Hayes Hodges finds his career aspirations dashed when he's wounded in Vietnam combat. He then returns to America and becomes a disillusioned lawyer who goes up against the service to defend Colonel Terry Childers, who is accused of inciting an incident that leaves many demonstrators dead. Hodges in no position to decline: Childers heroically saved his life back in Vietnam. Written by
Actress Kim Delaney had a substantial role in the film that was ultimately edited out of the final cut, however, she can still clearly be seen at Hodges retirement party. See more »
In the beginning southeast Asia scenes, the forest contains large old-growth trees with thick, heavy bark, south-facing moss, and large broken logs. This type of forest structure is indicative of old-growth northwestern United States forest and is not found in Vietnam, where tropical forest layers compete for available sunlight. In tropical forests, the trees have thin, whitish and tall canopies with hanging vines and even moss layering. Also of note are the ground palms which are too uniformly planted and the lack of thick dead ground mulch found in tropical forests. See more »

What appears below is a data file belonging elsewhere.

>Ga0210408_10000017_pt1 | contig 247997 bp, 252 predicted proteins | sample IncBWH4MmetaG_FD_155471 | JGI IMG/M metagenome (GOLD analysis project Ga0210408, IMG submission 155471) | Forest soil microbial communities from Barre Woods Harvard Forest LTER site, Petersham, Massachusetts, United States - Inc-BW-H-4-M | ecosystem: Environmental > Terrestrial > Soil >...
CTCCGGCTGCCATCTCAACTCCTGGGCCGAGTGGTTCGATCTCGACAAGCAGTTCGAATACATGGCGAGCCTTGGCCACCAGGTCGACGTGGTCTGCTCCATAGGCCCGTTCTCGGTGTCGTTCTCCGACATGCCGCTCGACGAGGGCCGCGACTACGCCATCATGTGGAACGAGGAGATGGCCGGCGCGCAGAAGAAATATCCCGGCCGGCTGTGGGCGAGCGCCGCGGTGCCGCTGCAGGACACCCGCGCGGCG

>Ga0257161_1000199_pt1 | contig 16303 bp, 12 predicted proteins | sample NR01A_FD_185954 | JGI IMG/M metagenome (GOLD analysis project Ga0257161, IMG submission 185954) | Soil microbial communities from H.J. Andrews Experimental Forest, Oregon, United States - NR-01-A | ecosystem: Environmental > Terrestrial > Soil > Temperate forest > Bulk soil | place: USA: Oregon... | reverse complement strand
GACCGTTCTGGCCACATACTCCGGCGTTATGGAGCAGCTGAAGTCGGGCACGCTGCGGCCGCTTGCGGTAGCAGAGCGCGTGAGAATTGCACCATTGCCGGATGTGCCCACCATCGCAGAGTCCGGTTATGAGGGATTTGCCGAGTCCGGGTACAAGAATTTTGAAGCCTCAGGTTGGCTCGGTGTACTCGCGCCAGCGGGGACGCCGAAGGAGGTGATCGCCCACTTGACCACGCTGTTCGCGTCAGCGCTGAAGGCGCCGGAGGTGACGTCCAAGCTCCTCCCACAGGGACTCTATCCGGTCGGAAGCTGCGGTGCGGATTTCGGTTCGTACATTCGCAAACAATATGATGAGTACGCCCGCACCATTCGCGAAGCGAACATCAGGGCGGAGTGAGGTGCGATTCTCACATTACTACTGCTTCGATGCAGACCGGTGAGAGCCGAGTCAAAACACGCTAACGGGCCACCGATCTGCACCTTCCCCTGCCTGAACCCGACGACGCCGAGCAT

What a mess. Sleepwalking performances by two otherwise very fine actors (Tommy Lee Jones and Samuel L. Jackson), impossible plot holes, the use of every military and courtroom cliche imaginable, an awful script, and a continual need to suspend the viewer's disbelief. It's hard to believe such a good cast (including Guy Pearce, Ben Kingsley, Bruce Greenwood, Ann Archer) give performances that are either sad or so brief you wonder if they left much of this film on the cutting room floor. Not that it would have mattered--very little could have saved this disaster.
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